Political debates revolving around solar energy continue to spark and ignite fierce debates across the U.S., highlighting the high degree of flux in state power markets and industry.
Home, property and business owners continue to install solar PV systems at record-setting pace, becoming energy ¨prosumers¨ – producing as well as consuming electricity. Yet even as they become more involved and invest more in the residential and commercial/industrial segments of the solar energy market, utilities continue to pour money into public relations campaigns and political lobbying to oppose local, grass-roots efforts that could result in policy and regulatory reforms that would open the market to competitors.
Solar energy has been growing fast in Nevada, for example, the continental U.S. state that receives more solar radiation than any other. Urged on by the state’s largest investor-owned utility, utility commissioners recently pulled the rug out from under home and property owners that had installed solar PV systems.
State Solar-Utility Duels
Nevada PUC commissioners recently approved an NV Energy proposal that increases residential solar energy to a point that effectively taxes home solar out of the state’s energy market. Moreover, the new fee schedule is to be applied retroactively, which pulls the rug out from under Nevadans that have already had home PV systems installed.
That led SolarCity, the U.S.’ leading PV installation and financing company, to shut its doors and discontinue its business in the state, a move that included laying off more than 550 employees. Ironically, Nevada is also the state where Tesla – SolarCity’s sister company – is building its mammoth lithium-ion Gigafactory.
The ¨Sunshine State,¨ Florida is another residential and commercial solar political ¨battleground.¨ Floridians for Solar Choice was a pro-solar petition to state legislators organized by local solar energy installation business owners and supporters.
Floridians for Solar Choice was met with fierce opposition from the state’s utilities, which launched Consumers for Smart Solar, a second, competing petition and PR campaign that was promoted to citizens as being pro-solar. It wasn’t, which led to confusion, consternation and assertions of foul play on the part of the initial petition’s organizers.
Becky Van Horn of Hollywood, Fla. told the Miami Herald that ¨she ‘was duped’ into signing a utility-backed Consumers for Smart Solar petition by being told it would make it easier for people to switch to solar power in Florida.¨ Donna Redish of Tampa said ¨she ‘was scammed’ into signing the same petition because it was described as the ‘revised, updated version’ of the competing Floridians for Solar Choice initiative she had already signed,¨ Miami Herald’s Mary Ellen Klas reported.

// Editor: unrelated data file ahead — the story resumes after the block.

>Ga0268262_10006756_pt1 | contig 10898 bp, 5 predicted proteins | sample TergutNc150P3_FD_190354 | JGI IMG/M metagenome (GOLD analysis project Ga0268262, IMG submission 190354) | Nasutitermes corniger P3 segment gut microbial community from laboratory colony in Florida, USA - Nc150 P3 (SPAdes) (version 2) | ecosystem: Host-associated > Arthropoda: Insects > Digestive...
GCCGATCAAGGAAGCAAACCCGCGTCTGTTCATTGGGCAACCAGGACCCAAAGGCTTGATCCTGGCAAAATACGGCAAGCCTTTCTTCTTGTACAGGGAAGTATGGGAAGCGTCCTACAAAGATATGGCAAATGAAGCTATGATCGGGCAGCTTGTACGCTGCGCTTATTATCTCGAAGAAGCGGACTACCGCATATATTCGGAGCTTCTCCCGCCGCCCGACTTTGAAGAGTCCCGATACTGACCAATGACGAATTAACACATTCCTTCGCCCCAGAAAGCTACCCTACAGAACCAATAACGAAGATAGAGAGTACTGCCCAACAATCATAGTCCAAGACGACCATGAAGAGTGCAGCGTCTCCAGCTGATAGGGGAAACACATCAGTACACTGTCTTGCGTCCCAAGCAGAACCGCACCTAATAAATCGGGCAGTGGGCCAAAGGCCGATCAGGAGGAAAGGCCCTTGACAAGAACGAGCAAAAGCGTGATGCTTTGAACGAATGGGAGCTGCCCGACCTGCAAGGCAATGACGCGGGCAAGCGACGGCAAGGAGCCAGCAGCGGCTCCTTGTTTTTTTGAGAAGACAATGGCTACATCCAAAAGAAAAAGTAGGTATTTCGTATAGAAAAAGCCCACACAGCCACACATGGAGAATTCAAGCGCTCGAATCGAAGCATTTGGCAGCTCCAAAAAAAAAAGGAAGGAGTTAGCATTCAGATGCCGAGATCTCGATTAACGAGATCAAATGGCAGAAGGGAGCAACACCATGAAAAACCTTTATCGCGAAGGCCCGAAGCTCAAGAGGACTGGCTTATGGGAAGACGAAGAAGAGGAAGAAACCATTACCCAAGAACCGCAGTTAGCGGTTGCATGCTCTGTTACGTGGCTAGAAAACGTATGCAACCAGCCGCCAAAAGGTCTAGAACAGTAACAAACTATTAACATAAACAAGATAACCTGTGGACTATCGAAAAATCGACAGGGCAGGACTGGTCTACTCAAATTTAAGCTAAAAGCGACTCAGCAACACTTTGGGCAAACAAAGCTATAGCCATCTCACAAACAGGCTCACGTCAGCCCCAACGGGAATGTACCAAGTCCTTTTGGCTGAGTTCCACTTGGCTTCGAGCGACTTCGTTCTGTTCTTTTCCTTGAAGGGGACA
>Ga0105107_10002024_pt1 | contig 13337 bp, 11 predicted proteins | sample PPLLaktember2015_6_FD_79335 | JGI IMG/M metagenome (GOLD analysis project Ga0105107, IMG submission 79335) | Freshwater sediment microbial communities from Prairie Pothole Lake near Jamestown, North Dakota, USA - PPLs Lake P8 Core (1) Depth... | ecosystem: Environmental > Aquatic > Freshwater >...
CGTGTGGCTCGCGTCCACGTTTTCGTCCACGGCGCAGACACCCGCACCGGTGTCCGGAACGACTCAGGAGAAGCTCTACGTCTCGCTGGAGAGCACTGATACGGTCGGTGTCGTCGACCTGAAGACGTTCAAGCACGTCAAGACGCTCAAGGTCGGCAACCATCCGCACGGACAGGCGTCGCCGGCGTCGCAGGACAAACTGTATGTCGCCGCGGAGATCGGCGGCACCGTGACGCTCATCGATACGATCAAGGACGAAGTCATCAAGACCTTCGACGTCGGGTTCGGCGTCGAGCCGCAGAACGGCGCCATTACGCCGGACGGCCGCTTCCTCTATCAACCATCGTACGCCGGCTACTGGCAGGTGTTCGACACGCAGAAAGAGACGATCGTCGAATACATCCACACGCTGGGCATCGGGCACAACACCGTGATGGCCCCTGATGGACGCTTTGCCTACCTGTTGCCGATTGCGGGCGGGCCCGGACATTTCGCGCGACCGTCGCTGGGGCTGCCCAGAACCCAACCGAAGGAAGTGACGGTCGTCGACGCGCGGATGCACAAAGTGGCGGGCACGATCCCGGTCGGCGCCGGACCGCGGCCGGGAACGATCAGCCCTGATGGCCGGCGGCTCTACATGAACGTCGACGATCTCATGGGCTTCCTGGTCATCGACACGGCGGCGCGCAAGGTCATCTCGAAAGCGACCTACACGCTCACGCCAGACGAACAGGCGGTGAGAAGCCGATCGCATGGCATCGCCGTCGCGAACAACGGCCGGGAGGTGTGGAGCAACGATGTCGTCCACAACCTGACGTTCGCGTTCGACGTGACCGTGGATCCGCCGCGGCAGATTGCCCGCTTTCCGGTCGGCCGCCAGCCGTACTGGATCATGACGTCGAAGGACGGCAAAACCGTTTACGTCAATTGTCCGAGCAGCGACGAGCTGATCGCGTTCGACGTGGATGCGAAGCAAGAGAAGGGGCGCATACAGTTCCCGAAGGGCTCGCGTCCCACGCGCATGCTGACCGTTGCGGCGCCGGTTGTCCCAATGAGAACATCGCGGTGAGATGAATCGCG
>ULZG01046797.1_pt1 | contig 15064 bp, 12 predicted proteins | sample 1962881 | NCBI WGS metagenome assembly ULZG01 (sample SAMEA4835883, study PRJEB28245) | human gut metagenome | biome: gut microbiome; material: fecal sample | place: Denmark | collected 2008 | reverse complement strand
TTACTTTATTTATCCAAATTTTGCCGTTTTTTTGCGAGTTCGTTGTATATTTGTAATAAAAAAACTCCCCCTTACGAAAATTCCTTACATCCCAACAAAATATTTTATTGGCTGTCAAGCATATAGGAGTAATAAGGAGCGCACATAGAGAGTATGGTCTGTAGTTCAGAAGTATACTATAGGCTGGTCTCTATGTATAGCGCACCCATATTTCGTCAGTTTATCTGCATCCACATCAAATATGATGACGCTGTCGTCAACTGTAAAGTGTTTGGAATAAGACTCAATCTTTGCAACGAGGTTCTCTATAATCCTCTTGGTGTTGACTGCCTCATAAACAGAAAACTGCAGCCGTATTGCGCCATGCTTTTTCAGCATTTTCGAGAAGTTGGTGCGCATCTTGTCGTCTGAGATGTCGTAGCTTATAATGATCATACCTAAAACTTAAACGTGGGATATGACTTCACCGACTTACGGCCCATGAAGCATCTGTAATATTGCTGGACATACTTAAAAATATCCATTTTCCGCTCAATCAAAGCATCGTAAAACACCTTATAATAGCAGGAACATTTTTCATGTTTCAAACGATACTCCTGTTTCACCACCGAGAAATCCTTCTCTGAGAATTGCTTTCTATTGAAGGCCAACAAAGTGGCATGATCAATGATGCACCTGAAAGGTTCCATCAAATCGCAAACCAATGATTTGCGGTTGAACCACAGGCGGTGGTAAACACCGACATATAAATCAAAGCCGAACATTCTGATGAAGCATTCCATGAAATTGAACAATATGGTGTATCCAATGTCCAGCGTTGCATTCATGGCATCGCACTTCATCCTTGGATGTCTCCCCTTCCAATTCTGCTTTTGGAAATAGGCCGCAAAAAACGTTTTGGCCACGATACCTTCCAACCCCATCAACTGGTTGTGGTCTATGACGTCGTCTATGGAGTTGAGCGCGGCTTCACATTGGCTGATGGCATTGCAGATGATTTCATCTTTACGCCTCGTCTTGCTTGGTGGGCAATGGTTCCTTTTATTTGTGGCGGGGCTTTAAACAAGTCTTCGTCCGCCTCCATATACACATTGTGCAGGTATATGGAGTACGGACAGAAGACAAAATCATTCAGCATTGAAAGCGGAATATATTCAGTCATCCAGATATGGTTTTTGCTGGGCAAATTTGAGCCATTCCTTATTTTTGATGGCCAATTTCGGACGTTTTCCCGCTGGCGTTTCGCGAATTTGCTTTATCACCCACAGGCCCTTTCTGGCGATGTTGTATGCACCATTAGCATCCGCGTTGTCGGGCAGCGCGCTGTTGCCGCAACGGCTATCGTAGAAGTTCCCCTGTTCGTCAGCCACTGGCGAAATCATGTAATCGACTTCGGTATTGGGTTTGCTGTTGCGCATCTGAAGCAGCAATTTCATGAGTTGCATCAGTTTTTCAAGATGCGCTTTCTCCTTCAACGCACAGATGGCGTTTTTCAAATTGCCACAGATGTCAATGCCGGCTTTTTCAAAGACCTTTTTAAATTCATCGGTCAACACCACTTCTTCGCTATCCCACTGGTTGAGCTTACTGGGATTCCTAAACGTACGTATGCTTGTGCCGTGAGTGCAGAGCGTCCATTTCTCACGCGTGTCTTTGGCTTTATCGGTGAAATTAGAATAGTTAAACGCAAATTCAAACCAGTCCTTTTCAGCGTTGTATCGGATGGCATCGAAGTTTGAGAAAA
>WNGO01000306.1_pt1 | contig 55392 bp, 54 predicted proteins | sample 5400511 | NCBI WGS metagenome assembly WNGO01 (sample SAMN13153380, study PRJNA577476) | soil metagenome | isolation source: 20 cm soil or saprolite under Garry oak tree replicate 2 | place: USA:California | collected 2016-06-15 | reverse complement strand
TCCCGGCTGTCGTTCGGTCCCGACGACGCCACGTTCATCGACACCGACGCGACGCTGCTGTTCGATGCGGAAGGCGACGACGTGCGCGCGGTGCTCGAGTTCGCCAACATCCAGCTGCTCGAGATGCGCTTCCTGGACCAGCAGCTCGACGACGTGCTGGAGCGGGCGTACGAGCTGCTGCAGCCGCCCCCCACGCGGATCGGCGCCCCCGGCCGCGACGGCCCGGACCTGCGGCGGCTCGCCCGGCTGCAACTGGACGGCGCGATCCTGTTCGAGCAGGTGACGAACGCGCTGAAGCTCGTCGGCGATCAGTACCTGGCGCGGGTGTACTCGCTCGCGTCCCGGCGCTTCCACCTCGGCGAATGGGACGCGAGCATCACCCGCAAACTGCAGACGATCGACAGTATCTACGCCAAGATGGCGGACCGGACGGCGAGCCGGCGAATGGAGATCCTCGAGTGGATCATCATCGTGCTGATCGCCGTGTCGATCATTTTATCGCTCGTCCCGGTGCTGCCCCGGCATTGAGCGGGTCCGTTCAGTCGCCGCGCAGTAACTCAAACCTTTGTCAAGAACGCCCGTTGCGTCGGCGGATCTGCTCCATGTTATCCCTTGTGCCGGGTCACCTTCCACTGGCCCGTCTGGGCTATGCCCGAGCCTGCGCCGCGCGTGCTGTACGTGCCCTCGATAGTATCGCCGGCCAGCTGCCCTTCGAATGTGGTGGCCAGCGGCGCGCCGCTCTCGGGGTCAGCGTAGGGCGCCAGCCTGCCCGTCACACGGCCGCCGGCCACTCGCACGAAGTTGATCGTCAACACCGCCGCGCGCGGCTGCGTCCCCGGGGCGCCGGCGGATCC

On the Solar Energy Front Line in Florida
Steve Rutherford founded solar power and water heater installer Tampa Energy Solutions (TES) following 22 years of military service. A Naval Academy graduate and former SEAL Commander, Rutherford’s experience regarding the consequences of U.S. and global fossil fuel dependence runs deep. He has served on, in front of and behind the front lines during a military career that included extended periods of deployment in the Middle East, the Horn of Africa and farther afield.
Solar energy piqued Rutherford’s interest in the wake of earning two master’s degrees from the Navy’s postgraduate school while on active duty: one in physics and a second in natural resources that focused on on national strategies and security. In short order, solar energy became a passion, he explained in an interview.
¨The U.S. and other nations have gone to war on issues related to energy. I began to see solar as a means of solving a lot of world problems, as well as achieving energy independence for Americans and people around the world,¨ he recounted.
Starting his own solar energy installation company in Tampa in 2011, more than half TES’ 10-strong workforce is made up of vets. Most TES’ employees are trained in-house, starting out as apprentices.
That said, TES also hires veterans from solar energy training programs, more specifically one run by nearby Erwin Technical College. In addition, TES is working with a new minority solar training program.
The unwillingness of Florida’s state legislators to break the monopoly regulatory structure by opening the market to independent power producers and instituting residential solar incentives continues to serve as the main obstacle constraining solar energy growth in the state, Rutherford noted.
¨One would think that like California and Hawaii, we would be experiencing similar growth. However, that isn’t the case, primarily because of state restrictions and monopoly control of the market.¨
Now generating around $300,000 in annual revenue, TES is doing well, but it could be doing much better, he continued. ¨Yes, we are growing, but only because certain early adopters decided solar is a good investment. As far as the mass market, it’s not even a drop in the bucket.¨
TES installed a residential solar system for its 422nd customer recently. ¨That’s in a county with well over 1 million. We’re not even scratching the surface. I could have a 50-man company if market reforms were enacted.¨
Andrew is a well seasoned and traveled freelance reporter and editor, covering the the nexus where new energy technology, markets, ecosystems and political economy intersect and overlap.